Ice Ice Baby – Water Wednesday All Froze Up

| December 11, 2013

texas fly fishing water conservation

Frozen Texas Ground Precip from Satellite
This is a satellite image of ice / snow on the ground.

Things are getting better in general around North Texas – thanks everyone for asking.

In what could only be classified as a technological success story, I tweeted on my business account, @dentonphotos, out to @cityofdenton about the fact we live on the top of a hill and our street is covered with ice. That’s all I did, and within an hour sanding trucks laid down the first layer of sand since this thing started five days ago. That “@” is a pretty powerful way to get attention. Try it sometime.

I always wonder what an inch of ice, or an inch of snow means in terms of real precipitation, and so for this Water Wednesday, I decided to do a little research – because, really, that’s all there is to do now.

December 2013 ice event Denton Texas

The ice question isn’t readily answered, but generally it takes ten inches of snow to equal one inch of rain. Now, what we have here, or had here, was about four inches of ice. Let’s round it off to five, and seeing as it’s solid, we will call it an inch of rain.

The residual effects of an event like this are many and varied. Seeds that haven’t germinated over the warm winter past, could potentially germinate. The extraordinarily slow thaw does bode well for the vast majority of the precipitation soaking in right where it sits. Translation; no runoff, and no improvement in lake levels anywhere. It will be interesting to see what grows, where water was, after this weather. At least the Texas Gulf Coast was spared this time. A little further east and south would have been an unmitigated disaster.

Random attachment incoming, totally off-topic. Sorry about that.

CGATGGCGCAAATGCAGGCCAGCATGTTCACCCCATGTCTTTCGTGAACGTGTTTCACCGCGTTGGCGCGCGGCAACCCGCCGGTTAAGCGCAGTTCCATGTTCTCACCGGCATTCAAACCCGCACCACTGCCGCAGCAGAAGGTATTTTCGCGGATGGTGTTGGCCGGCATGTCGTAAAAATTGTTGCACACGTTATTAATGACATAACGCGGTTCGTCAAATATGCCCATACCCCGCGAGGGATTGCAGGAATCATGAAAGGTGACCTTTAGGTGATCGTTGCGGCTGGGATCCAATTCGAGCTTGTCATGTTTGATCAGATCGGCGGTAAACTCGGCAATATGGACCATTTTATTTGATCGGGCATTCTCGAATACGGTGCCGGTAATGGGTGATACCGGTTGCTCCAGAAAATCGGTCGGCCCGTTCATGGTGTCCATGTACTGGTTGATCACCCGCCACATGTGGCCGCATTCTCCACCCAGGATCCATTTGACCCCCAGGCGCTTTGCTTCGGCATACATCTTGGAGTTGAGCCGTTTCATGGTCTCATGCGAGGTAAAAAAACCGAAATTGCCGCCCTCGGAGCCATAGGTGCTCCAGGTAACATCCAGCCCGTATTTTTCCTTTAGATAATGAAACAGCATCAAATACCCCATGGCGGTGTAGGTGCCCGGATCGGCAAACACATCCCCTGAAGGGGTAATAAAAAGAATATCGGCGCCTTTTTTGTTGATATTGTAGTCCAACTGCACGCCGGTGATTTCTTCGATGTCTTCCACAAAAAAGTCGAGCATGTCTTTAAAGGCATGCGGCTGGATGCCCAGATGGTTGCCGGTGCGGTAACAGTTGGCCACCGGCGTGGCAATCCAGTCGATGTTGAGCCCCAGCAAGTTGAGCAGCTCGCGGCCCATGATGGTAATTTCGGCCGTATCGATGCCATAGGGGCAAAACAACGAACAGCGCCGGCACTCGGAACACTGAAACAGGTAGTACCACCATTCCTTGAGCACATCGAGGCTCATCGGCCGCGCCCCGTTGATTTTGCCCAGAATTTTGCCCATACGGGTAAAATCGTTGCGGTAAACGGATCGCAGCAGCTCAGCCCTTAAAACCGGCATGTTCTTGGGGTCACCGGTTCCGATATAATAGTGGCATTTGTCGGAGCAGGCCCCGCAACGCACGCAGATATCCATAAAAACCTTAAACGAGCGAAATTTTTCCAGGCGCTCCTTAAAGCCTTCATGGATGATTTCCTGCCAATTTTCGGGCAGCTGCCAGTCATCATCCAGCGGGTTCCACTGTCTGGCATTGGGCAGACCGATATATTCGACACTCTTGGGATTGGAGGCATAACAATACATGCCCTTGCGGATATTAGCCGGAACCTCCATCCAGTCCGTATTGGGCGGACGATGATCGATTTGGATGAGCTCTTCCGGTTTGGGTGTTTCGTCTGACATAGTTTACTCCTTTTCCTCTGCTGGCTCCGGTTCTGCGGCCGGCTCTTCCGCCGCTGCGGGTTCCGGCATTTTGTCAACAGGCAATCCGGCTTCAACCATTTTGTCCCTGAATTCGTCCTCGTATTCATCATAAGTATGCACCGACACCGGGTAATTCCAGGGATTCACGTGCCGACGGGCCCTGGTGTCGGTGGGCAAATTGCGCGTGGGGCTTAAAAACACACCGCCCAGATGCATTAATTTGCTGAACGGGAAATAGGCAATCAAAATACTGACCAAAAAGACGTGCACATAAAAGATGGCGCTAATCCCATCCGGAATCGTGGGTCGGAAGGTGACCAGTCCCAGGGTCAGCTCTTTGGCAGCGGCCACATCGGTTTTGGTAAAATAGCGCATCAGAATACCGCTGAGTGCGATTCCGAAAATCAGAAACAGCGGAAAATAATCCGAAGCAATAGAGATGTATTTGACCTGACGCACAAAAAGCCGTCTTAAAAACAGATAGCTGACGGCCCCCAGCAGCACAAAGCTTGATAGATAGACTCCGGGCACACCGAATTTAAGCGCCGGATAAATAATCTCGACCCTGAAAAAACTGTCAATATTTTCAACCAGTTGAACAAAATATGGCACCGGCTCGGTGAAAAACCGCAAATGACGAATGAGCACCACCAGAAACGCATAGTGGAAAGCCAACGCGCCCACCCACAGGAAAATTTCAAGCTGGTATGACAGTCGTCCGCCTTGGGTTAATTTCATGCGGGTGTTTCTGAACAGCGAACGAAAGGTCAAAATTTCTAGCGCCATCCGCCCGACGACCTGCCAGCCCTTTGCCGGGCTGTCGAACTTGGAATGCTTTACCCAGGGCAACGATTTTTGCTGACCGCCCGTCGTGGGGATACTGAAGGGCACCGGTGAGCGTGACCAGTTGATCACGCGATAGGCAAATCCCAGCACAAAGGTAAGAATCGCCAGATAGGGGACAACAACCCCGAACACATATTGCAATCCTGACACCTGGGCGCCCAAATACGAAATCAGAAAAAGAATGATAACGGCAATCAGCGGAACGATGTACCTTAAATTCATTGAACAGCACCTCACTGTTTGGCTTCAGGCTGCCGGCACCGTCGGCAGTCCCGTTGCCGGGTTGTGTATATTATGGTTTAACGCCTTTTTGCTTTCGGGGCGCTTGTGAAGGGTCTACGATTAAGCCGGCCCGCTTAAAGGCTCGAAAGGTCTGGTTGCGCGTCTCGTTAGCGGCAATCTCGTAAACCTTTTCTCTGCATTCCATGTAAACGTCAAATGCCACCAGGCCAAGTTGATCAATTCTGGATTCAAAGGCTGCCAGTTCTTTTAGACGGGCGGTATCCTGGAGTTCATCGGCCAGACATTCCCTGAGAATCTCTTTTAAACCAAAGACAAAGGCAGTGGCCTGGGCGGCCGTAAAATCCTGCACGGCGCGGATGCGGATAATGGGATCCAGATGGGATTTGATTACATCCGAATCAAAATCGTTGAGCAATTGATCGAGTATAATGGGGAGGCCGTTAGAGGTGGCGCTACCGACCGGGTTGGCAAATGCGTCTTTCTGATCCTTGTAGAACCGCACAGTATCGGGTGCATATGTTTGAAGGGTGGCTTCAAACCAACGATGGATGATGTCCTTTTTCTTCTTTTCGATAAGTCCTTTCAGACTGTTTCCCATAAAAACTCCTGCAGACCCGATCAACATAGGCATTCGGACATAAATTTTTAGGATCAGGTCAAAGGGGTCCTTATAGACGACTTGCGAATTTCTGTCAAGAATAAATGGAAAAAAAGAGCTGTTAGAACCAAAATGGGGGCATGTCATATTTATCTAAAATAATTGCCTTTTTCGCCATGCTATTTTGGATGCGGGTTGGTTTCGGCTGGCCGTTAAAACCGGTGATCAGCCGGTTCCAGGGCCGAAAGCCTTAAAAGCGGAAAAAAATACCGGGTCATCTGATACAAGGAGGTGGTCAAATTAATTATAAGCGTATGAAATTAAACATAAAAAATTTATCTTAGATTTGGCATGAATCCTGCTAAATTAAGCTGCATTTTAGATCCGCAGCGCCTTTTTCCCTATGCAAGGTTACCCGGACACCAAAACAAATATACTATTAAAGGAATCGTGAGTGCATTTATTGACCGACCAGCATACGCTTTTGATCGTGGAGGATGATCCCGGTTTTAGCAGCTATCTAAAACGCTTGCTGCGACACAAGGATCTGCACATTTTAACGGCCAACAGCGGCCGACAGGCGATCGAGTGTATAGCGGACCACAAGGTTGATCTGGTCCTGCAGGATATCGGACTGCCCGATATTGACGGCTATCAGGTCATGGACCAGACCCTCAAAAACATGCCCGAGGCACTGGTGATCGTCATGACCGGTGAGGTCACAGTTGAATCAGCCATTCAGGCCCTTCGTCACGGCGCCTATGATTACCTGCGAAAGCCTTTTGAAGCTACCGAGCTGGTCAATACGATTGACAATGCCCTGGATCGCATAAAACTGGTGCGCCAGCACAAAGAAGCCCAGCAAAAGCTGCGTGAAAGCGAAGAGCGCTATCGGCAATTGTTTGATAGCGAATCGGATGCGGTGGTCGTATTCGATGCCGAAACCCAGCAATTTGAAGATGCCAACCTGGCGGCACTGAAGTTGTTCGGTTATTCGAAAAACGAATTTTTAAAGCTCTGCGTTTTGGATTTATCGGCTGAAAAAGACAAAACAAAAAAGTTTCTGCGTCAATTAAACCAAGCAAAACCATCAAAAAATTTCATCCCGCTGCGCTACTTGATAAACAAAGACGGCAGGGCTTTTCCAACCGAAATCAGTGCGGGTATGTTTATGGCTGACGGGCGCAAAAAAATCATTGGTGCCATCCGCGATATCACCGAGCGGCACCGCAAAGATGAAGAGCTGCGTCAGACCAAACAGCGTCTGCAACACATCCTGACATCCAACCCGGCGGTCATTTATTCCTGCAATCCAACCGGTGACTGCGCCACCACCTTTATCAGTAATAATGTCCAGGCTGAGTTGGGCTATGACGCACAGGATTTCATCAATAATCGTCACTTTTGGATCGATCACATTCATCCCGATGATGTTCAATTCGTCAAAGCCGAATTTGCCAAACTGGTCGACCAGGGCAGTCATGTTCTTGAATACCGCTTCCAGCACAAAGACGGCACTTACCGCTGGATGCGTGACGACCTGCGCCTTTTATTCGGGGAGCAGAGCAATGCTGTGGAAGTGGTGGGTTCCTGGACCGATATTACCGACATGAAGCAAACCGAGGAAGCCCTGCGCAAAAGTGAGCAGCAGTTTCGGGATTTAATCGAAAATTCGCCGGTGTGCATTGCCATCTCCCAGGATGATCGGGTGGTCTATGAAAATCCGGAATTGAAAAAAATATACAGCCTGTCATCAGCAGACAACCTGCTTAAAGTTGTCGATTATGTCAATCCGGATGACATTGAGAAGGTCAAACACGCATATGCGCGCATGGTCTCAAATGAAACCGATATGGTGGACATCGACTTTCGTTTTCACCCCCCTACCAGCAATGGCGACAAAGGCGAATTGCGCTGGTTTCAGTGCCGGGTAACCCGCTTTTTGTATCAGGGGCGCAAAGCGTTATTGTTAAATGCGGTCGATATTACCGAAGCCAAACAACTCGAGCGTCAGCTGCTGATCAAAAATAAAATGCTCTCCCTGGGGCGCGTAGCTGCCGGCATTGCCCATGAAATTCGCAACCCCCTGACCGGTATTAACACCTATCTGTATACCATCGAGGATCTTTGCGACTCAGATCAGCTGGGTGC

We will also have more typical bug expectations in many ways. Gone are the fleas in the yard that were almost impossible to kill. Gone are the mosquitoes, and larvae. There should finally be a downturn in West Nile Virus in North Texas.

If you fed wild birds in the past, they’re hungry now, and it’s a great chance to bring birds you may never have seen close in.

In terms of fishing, warmwater species will be more lethargic and as you fish, slow everything waaaaaaay down, and see if you can hook a comatose fish. If you can get to trout, they should be felling pretty good, and if we can get some more cloud cover in Southern Oklahoma spots, these fish should be extremely active in a few days.

cold weather activities
Smoke pipe. Sip Texas whiskey. Stay warm outside.

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Category: Science and Environmental

About the Author () is where to find my other day job. I write and photograph fish stories professionally, and for free here! Journalist by training. This site is for telling true fishing news stories, unless otherwise noted.

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